When I was young, I used to LOVE to compete in martial art tournaments!  My favorite thing to compete in was point sparring.  This was back in the day when you weren’t required to wear head gear in a point sparring match (I miss those days).  For your enjoyment, I have included a picture of me in one of my very first tournaments (I’m the white belt on the right – pay no mind to the shaggy, bowl cut). I have some of the best memories from competing in the Boulder Nationals Tournament in the mid-1980’s.

Richard’s first tournament as a new white belt, age 6. They could wear hand and feet gear but no head gear!

Richard 1st place – White Belt – Colorado Tournament

One year I remember placing 1st in the point sparring division for my age and receiving a trophy that I felt taller than I was.  That was by far the coolest trophy I have ever won!  These tournaments were where we got to watch men and women compete at a high level in their various specialties and get a glimpse at what kind of martial artists we wanted to be.  Men like “Baby Face” who always would win the Grand Champion prize in the point sparring division (he was a maniac).  Men like “Robot” who could do anything with his Kamas (weapon) and would amaze us with his original forms (he won everything).  I also think it is funny how I only remember their nick-names (I don’t think I ever knew their real names).

Richard 1st Place – Blue Belt – Colorado Tae Kwon Do Tournament

Competition became a huge part of my martial art journey.  I am so grateful that I had the chance to compete in so many kinds of tournaments – from ITF Point Sparring Tournaments to USTA Junior Olympic Style Tournaments.  Because of these experiences in competition, I learned how to get up after I was beat or hurt (from the sprained ankles, the fractured feet, the bumps and bruises, a few broken noses, and that dang torn ACL). I learned how to win graciously, I learned how to work and train with a team (James Earl Jones’ voice comes to mind from the movie “Best of the Best” — saying, “A Team is not a Team if you don’t give a d*** about one another” – sorry for the swear word). I learned how to keep fighting even when the odds in the match seemed impossible, and I learned how to perform martial arts while trying to manage the nerves and adrenaline that come with competing against others.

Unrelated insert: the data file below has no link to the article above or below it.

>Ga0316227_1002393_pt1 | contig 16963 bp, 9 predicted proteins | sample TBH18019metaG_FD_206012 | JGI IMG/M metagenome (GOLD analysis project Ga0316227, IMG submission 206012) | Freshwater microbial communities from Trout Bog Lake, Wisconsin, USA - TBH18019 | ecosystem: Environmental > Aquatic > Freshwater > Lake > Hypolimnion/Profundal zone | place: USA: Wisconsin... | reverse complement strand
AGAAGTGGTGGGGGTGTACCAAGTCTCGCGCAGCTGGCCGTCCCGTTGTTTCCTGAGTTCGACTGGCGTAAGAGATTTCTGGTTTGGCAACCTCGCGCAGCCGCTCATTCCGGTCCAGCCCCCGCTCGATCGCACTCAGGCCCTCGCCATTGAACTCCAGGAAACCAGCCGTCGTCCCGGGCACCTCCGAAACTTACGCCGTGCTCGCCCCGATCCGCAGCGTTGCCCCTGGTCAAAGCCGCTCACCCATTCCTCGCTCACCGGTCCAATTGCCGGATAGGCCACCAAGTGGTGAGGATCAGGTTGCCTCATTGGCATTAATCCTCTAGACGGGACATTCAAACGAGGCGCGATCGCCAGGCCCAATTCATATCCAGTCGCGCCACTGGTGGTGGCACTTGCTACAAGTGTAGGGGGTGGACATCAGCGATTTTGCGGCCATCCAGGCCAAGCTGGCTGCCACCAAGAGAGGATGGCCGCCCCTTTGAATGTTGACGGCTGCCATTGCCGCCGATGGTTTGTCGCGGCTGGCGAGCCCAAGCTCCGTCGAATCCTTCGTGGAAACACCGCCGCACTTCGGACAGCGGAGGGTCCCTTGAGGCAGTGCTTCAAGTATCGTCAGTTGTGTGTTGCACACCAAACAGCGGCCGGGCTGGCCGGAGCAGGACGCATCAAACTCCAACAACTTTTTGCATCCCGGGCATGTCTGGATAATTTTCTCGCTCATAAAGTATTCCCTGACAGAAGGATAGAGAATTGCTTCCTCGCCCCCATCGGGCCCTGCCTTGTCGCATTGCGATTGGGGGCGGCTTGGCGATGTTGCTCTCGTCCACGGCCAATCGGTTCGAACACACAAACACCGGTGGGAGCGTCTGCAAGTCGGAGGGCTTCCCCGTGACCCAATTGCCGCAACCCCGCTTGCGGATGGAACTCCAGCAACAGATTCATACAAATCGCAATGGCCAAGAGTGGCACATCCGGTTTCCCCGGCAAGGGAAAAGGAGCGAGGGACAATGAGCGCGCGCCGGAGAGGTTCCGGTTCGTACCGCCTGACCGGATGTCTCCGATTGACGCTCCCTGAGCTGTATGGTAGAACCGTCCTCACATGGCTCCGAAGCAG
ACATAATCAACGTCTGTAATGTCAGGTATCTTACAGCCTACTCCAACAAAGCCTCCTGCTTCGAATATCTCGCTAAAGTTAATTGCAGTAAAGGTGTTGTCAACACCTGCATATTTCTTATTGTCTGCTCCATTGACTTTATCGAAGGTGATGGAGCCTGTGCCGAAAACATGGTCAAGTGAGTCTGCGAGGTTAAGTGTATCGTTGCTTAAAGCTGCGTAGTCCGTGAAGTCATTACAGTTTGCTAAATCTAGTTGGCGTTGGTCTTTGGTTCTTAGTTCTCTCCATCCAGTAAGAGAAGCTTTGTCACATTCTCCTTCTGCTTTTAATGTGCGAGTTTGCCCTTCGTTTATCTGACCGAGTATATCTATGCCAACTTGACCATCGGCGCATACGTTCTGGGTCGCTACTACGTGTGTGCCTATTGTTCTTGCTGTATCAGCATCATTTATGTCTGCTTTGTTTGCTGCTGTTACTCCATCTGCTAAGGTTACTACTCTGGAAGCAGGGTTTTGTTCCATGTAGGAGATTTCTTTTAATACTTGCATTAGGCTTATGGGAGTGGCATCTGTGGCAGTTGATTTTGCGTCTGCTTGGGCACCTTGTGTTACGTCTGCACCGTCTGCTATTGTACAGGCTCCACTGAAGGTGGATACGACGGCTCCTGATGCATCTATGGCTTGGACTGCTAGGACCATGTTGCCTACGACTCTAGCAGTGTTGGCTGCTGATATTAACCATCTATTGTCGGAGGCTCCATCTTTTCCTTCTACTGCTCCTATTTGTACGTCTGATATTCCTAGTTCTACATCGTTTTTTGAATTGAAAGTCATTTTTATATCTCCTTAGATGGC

Testing, or belt progression, is another way martial artists face themselves.  When compared to Tournaments, Testing produces a different kind of nervousness.  Instead of being in an arena where the martial artist is competing against someone else, testing is a time where it is “you against you”.  For some students, testing can be even more scary than competing in a tournament, and I see a lot of students who would prefer to just compete and not have to worry about belt progression.  Let me explain the core principles of why we need to progress and be willing to Test.